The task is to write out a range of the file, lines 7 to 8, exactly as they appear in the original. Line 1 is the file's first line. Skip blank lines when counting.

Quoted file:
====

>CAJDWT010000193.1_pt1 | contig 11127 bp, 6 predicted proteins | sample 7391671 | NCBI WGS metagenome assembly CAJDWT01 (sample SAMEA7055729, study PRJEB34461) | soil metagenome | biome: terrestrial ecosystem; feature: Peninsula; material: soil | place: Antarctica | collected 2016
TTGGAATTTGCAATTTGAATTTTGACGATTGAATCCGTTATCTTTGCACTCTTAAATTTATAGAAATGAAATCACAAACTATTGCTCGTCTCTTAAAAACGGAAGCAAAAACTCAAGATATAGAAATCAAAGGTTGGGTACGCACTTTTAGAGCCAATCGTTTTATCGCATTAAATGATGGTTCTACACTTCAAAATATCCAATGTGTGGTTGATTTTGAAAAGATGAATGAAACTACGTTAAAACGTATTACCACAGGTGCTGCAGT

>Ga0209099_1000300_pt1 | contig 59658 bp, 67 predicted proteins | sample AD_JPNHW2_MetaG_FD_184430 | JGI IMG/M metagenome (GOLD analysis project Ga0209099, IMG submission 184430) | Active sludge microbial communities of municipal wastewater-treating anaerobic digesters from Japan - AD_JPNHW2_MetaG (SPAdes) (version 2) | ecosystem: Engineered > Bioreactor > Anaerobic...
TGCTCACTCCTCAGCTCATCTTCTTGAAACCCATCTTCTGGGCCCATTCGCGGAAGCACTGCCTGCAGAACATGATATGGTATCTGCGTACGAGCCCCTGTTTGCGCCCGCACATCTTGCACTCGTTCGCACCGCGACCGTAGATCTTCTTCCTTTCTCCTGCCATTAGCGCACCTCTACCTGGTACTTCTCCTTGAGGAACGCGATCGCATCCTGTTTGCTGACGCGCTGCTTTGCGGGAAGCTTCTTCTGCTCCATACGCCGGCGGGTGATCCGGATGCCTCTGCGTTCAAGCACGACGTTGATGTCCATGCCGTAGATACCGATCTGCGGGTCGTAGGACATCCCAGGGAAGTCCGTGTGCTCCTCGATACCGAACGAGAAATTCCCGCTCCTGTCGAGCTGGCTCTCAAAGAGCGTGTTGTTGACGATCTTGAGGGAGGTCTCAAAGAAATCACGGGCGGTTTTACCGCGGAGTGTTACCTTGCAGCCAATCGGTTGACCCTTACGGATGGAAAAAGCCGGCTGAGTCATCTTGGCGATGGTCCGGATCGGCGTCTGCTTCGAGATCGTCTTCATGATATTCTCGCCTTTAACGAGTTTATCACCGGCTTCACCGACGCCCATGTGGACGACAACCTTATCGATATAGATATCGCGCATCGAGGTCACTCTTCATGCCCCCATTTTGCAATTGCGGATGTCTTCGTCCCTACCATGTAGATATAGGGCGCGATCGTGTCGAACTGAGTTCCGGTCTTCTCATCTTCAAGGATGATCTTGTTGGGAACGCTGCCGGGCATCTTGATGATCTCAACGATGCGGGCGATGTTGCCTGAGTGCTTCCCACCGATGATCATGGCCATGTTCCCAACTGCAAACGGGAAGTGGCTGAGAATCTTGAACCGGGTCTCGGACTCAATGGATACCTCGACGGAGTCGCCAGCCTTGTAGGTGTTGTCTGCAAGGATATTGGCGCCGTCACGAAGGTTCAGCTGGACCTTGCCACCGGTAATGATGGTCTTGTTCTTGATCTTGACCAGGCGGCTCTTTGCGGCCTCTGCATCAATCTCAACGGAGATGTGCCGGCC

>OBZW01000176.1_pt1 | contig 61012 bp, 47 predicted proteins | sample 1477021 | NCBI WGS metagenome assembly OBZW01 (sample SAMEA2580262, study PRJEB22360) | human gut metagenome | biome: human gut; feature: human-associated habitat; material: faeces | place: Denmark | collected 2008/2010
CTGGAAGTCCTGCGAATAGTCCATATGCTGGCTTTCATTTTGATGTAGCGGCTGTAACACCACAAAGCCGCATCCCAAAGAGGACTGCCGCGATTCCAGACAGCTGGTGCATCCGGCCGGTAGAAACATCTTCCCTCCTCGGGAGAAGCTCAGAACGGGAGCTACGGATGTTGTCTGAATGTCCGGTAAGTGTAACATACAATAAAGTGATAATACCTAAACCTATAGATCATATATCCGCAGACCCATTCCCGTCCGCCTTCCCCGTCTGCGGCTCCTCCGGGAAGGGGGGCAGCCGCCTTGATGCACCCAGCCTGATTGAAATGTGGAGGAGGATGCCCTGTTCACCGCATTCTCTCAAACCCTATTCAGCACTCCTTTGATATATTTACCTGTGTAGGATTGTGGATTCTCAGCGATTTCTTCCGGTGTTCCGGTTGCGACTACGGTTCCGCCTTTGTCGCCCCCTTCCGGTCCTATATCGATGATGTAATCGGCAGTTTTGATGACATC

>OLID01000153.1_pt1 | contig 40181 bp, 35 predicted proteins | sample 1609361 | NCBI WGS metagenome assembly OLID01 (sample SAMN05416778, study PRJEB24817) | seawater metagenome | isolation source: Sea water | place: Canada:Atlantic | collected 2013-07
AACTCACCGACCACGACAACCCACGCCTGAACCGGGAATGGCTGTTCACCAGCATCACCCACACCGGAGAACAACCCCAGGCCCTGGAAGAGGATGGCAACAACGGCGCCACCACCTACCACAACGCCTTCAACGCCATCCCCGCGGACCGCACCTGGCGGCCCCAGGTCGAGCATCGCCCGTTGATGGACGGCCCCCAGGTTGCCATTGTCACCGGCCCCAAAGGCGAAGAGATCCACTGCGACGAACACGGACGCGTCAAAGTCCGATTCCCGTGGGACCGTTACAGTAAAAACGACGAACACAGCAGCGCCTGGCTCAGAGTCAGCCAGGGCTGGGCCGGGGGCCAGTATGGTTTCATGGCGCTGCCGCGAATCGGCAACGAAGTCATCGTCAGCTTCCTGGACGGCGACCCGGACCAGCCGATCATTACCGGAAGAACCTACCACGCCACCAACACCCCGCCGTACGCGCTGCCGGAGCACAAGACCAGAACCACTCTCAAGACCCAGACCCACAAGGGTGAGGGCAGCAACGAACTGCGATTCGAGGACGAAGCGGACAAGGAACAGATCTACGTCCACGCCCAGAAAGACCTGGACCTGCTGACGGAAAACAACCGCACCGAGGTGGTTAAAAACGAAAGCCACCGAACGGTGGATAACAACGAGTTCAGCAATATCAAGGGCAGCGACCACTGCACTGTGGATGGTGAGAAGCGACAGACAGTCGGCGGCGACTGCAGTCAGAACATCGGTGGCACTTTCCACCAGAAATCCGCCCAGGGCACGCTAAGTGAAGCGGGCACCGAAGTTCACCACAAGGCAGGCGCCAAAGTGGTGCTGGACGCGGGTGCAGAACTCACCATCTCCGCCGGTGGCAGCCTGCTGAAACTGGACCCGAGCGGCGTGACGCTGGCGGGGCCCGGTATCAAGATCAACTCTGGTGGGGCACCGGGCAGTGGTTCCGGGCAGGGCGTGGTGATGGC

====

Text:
>OLID01000153.1_pt1 | contig 40181 bp, 35 predicted proteins | sample 1609361 | NCBI WGS metagenome assembly OLID01 (sample SAMN05416778, study PRJEB24817) | seawater metagenome | isolation source: Sea water | place: Canada:Atlantic | collected 2013-07
AACTCACCGACCACGACAACCCACGCCTGAACCGGGAATGGCTGTTCACCAGCATCACCCACACCGGAGAACAACCCCAGGCCCTGGAAGAGGATGGCAACAACGGCGCCACCACCTACCACAACGCCTTCAACGCCATCCCCGCGGACCGCACCTGGCGGCCCCAGGTCGAGCATCGCCCGTTGATGGACGGCCCCCAGGTTGCCATTGTCACCGGCCCCAAAGGCGAAGAGATCCACTGCGACGAACACGGACGCGTCAAAGTCCGATTCCCGTGGGACCGTTACAGTAAAAACGACGAACACAGCAGCGCCTGGCTCAGAGTCAGCCAGGGCTGGGCCGGGGGCCAGTATGGTTTCATGGCGCTGCCGCGAATCGGCAACGAAGTCATCGTCAGCTTCCTGGACGGCGACCCGGACCAGCCGATCATTACCGGAAGAACCTACCACGCCACCAACACCCCGCCGTACGCGCTGCCGGAGCACAAGACCAGAACCACTCTCAAGACCCAGACCCACAAGGGTGAGGGCAGCAACGAACTGCGATTCGAGGACGAAGCGGACAAGGAACAGATCTACGTCCACGCCCAGAAAGACCTGGACCTGCTGACGGAAAACAACCGCACCGAGGTGGTTAAAAACGAAAGCCACCGAACGGTGGATAACAACGAGTTCAGCAATATCAAGGGCAGCGACCACTGCACTGTGGATGGTGAGAAGCGACAGACAGTCGGCGGCGACTGCAGTCAGAACATCGGTGGCACTTTCCACCAGAAATCCGCCCAGGGCACGCTAAGTGAAGCGGGCACCGAAGTTCACCACAAGGCAGGCGCCAAAGTGGTGCTGGACGCGGGTGCAGAACTCACCATCTCCGCCGGTGGCAGCCTGCTGAAACTGGACCCGAGCGGCGTGACGCTGGCGGGGCCCGGTATCAAGATCAACTCTGGTGGGGCACCGGGCAGTGGTTCCGGGCAGGGCGTGGTGATGGC